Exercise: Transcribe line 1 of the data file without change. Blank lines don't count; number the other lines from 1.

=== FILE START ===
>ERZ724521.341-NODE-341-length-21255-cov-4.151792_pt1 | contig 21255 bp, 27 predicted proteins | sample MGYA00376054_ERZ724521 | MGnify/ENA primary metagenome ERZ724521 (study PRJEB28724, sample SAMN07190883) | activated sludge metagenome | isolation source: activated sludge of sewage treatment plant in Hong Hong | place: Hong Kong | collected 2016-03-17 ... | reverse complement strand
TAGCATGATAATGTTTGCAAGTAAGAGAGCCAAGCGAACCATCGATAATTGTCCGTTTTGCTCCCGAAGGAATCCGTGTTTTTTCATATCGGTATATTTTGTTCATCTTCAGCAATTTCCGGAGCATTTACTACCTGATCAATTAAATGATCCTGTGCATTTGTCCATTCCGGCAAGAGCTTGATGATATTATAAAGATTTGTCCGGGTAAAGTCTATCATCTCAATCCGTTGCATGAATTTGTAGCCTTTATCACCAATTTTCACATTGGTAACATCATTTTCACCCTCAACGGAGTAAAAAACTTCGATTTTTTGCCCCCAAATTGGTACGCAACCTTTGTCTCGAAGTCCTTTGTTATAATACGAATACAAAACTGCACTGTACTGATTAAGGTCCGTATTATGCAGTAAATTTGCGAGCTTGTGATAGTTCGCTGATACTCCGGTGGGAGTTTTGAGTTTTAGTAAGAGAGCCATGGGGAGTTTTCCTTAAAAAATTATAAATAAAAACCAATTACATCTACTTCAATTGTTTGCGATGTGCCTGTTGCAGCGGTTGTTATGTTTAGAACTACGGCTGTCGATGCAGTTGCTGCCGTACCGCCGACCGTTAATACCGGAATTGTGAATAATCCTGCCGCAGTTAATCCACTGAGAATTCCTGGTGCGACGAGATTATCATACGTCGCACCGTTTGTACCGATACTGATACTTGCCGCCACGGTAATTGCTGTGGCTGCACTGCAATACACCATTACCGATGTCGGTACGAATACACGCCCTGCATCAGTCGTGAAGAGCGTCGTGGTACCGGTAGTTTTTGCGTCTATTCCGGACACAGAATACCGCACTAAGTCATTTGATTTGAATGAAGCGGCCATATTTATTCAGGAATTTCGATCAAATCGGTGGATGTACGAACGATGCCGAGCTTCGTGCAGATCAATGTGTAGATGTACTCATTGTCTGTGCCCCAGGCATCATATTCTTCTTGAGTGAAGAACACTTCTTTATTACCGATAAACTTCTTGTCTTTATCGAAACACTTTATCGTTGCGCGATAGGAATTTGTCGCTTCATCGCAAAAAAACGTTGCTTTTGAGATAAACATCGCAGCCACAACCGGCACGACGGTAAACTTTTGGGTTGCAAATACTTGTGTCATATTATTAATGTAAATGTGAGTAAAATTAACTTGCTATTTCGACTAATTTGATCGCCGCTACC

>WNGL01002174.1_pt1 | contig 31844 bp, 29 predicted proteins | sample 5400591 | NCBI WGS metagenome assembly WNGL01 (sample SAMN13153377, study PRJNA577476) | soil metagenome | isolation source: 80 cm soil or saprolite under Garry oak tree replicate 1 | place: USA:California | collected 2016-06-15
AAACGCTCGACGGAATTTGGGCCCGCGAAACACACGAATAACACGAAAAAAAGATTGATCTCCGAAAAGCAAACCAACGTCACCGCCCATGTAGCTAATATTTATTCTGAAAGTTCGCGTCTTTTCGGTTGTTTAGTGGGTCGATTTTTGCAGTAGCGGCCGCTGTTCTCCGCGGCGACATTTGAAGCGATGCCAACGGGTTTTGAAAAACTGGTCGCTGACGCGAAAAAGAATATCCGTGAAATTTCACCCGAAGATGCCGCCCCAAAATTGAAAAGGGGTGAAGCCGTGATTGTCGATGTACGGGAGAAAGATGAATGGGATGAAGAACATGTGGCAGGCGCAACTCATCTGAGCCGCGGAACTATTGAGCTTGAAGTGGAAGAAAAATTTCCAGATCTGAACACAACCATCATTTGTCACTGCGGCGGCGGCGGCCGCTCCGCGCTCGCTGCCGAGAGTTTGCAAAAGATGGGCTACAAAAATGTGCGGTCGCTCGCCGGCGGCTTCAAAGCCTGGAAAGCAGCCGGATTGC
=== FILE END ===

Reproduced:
>ERZ724521.341-NODE-341-length-21255-cov-4.151792_pt1 | contig 21255 bp, 27 predicted proteins | sample MGYA00376054_ERZ724521 | MGnify/ENA primary metagenome ERZ724521 (study PRJEB28724, sample SAMN07190883) | activated sludge metagenome | isolation source: activated sludge of sewage treatment plant in Hong Hong | place: Hong Kong | collected 2016-03-17 ... | reverse complement strand